With many people talking about El Nino impacting weather patterns in Southern California, many home and business owners might be concerned with the increased risks of water damage to homes. During flash flooding and other water events, water issues can be unavoidable. Other times, construction flaws or failure to follow laws or best practices during renovations or building can compound the risks and issues associated with weather-related water damage.
When evaluating water damage for possible repairs, several categories of damage exist. The first category, known as Class 1, relates to minimal damage. In a Class 1 situation, materials in or around the building don’t absorb much of the water. There is less likelihood of rot, structural damage or mold buildup if water is removed quickly and the area is cleaned.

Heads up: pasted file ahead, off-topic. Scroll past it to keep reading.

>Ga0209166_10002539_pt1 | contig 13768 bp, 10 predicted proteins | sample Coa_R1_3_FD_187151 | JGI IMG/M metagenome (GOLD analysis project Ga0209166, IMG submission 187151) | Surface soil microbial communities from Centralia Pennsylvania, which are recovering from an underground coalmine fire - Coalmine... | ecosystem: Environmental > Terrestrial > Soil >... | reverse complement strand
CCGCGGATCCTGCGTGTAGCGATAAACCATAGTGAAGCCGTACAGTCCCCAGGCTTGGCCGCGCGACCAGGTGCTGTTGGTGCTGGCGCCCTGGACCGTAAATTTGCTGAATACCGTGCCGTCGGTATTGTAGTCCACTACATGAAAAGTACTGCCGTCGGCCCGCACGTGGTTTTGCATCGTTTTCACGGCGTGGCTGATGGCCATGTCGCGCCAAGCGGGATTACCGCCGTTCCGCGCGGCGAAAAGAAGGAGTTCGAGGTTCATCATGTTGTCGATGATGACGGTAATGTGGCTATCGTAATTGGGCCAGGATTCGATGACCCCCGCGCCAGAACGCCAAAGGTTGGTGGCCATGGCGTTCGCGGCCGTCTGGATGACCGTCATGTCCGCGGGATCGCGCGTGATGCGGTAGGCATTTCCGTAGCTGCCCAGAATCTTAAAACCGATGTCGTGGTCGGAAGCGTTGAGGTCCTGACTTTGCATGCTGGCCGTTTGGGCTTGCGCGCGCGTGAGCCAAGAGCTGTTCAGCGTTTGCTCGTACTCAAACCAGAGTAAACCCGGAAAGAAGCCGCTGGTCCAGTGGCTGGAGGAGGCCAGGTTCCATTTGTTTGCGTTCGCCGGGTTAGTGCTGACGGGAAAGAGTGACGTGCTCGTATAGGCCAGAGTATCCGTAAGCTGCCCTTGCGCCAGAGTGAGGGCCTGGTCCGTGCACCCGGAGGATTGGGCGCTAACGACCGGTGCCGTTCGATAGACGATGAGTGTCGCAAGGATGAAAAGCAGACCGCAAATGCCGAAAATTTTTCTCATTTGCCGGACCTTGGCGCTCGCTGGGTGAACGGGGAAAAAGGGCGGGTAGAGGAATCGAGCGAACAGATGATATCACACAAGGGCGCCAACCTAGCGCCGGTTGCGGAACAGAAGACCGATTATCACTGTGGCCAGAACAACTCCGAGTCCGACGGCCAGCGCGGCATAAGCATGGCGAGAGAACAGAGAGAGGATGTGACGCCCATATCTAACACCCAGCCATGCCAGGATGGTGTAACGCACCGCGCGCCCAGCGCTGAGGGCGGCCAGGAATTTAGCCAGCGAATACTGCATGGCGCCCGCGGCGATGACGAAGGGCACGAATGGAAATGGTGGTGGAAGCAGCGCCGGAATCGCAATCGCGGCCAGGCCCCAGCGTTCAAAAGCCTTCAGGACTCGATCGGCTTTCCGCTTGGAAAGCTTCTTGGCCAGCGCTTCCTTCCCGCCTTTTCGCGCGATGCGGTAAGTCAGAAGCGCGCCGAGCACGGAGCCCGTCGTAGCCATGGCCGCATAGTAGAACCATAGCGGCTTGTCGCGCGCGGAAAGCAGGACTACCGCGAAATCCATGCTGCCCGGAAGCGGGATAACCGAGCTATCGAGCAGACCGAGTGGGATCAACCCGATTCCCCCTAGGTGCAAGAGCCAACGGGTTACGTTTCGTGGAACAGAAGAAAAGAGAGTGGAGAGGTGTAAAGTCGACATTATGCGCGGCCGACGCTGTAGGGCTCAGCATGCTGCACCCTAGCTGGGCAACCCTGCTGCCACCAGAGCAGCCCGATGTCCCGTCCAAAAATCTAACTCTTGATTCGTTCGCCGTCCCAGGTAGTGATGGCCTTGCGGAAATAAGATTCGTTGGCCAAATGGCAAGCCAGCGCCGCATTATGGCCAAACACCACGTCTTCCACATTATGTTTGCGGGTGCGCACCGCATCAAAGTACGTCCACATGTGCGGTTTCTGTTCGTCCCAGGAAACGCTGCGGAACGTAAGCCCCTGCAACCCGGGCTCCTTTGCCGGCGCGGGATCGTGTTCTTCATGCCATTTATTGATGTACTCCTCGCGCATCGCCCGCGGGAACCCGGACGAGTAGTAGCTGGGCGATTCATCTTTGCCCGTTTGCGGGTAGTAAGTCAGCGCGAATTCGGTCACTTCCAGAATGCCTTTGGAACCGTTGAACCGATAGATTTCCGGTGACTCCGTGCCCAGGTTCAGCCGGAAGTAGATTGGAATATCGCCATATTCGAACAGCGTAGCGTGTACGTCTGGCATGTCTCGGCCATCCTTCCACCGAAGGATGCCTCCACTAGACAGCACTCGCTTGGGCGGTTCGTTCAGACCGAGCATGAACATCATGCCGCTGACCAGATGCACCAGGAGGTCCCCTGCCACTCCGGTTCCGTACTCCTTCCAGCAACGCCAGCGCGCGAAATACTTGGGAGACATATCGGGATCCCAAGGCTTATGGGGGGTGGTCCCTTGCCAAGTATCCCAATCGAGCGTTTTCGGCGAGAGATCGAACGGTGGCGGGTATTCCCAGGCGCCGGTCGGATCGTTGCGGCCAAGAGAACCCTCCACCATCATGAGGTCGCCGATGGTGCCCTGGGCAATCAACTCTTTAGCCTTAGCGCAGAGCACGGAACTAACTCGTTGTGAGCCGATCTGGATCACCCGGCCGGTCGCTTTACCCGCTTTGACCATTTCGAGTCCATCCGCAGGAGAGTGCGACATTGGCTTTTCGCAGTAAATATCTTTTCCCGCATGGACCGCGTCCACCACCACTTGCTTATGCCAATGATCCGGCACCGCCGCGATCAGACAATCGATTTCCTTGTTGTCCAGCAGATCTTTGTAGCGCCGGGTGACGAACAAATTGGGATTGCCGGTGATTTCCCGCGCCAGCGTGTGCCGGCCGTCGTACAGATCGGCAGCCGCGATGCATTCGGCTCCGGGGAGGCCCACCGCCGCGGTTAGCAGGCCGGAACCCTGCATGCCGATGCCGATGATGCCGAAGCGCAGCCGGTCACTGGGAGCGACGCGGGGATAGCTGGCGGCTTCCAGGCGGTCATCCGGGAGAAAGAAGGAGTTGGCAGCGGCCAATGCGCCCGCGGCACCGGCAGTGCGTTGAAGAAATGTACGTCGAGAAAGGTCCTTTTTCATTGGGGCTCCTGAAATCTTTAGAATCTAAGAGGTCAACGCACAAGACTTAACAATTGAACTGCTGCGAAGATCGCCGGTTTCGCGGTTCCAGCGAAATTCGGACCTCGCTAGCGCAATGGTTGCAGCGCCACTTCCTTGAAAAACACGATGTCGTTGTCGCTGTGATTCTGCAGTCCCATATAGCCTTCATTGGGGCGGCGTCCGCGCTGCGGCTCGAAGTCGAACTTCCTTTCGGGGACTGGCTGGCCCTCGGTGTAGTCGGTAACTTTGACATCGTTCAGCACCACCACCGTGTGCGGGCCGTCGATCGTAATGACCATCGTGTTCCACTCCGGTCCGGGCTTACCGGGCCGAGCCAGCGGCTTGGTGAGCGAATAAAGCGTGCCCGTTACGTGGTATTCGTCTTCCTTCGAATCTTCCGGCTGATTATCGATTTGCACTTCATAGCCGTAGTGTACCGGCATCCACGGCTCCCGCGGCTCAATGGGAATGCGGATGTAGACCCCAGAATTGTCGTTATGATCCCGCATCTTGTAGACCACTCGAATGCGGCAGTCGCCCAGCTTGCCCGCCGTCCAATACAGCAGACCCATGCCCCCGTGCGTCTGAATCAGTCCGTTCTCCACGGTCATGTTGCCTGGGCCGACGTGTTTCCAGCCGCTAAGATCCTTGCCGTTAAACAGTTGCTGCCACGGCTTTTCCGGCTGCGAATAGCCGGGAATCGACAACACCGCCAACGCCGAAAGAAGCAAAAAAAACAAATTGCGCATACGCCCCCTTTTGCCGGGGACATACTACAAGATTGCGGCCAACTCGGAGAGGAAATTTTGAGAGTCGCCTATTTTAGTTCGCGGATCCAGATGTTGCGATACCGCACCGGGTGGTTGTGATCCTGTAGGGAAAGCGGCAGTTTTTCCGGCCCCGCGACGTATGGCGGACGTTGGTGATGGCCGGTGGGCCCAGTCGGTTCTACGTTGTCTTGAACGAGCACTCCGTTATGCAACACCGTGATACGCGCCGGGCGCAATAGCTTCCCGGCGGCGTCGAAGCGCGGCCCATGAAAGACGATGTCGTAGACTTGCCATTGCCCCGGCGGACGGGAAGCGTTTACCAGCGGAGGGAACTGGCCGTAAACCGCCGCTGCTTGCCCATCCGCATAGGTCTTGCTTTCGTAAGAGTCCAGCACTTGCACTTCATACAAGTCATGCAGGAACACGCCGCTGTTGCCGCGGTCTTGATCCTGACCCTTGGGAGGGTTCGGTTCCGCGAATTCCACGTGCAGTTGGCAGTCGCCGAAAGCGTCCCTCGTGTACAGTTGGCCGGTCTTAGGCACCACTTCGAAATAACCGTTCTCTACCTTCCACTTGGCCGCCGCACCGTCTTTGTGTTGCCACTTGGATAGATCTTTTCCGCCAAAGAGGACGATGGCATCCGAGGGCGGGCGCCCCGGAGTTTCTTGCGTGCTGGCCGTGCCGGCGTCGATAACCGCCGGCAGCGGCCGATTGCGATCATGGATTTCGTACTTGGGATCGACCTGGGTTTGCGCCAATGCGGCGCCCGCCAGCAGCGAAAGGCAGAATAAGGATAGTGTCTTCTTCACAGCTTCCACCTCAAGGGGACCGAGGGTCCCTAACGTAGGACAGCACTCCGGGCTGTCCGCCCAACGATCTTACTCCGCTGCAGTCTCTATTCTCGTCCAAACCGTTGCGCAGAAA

In a Class 2 situation, water infiltrates materials, but it has a fast evaporation, which means it doesn’t sit for a lengthy period of time. Wood and other harder surfaces can be dried out and usually don’t have to be replaced in a Class 2 damage situation. However, it’s possible you might need to replace some small areas. Carpets, cushions and fabric often has to be replaced when damage reaches Class 2.
Class 3 damage usually means that water has soaked into walls. Water damage in the wall doesn’t always require gutting, but it could require industrial dehumidifiers and fans to remove moisture. Some portions of the wall might need repair or replacement, and wall paper and paint usually has to be redone. The worst damage comes in Class 4 situation; such situations requires professionals remove water from the area and damage can even extend to surfaces such as concrete floors.
The costs of water damage range from minor to extraordinary. Homeowners insurance doesn’t cover all costs associated with flooding, but if construction flaws are at fault for the damage or extent of the damage, you might be able to seek compensation from the construction firm.
Source: TheWaterPage.com, “Effects of Water Damage,” accessed Dec. 03, 2015